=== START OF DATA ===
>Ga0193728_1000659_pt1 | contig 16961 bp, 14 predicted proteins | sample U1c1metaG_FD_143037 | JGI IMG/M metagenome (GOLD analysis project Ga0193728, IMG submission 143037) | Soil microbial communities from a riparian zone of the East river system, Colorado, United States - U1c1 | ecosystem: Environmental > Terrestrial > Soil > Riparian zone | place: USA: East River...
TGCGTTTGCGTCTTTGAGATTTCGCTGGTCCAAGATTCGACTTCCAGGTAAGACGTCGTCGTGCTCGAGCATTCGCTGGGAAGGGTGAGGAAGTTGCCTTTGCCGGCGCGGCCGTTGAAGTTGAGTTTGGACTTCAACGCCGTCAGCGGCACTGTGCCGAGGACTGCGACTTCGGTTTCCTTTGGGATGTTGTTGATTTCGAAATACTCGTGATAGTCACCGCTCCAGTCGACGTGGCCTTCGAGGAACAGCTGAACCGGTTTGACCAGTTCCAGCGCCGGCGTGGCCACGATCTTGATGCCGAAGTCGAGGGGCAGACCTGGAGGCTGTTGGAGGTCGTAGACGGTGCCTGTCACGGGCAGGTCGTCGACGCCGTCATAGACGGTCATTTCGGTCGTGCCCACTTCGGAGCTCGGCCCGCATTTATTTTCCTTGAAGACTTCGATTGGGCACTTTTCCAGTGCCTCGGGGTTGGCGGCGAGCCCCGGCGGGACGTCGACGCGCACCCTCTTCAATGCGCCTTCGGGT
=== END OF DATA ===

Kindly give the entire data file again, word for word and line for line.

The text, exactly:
>Ga0193728_1000659_pt1 | contig 16961 bp, 14 predicted proteins | sample U1c1metaG_FD_143037 | JGI IMG/M metagenome (GOLD analysis project Ga0193728, IMG submission 143037) | Soil microbial communities from a riparian zone of the East river system, Colorado, United States - U1c1 | ecosystem: Environmental > Terrestrial > Soil > Riparian zone | place: USA: East River...
TGCGTTTGCGTCTTTGAGATTTCGCTGGTCCAAGATTCGACTTCCAGGTAAGACGTCGTCGTGCTCGAGCATTCGCTGGGAAGGGTGAGGAAGTTGCCTTTGCCGGCGCGGCCGTTGAAGTTGAGTTTGGACTTCAACGCCGTCAGCGGCACTGTGCCGAGGACTGCGACTTCGGTTTCCTTTGGGATGTTGTTGATTTCGAAATACTCGTGATAGTCACCGCTCCAGTCGACGTGGCCTTCGAGGAACAGCTGAACCGGTTTGACCAGTTCCAGCGCCGGCGTGGCCACGATCTTGATGCCGAAGTCGAGGGGCAGACCTGGAGGCTGTTGGAGGTCGTAGACGGTGCCTGTCACGGGCAGGTCGTCGACGCCGTCATAGACGGTCATTTCGGTCGTGCCCACTTCGGAGCTCGGCCCGCATTTATTTTCCTTGAAGACTTCGATTGGGCACTTTTCCAGTGCCTCGGGGTTGGCGGCGAGCCCCGGCGGGACGTCGACGCGCACCCTCTTCAATGCGCCTTCGGGT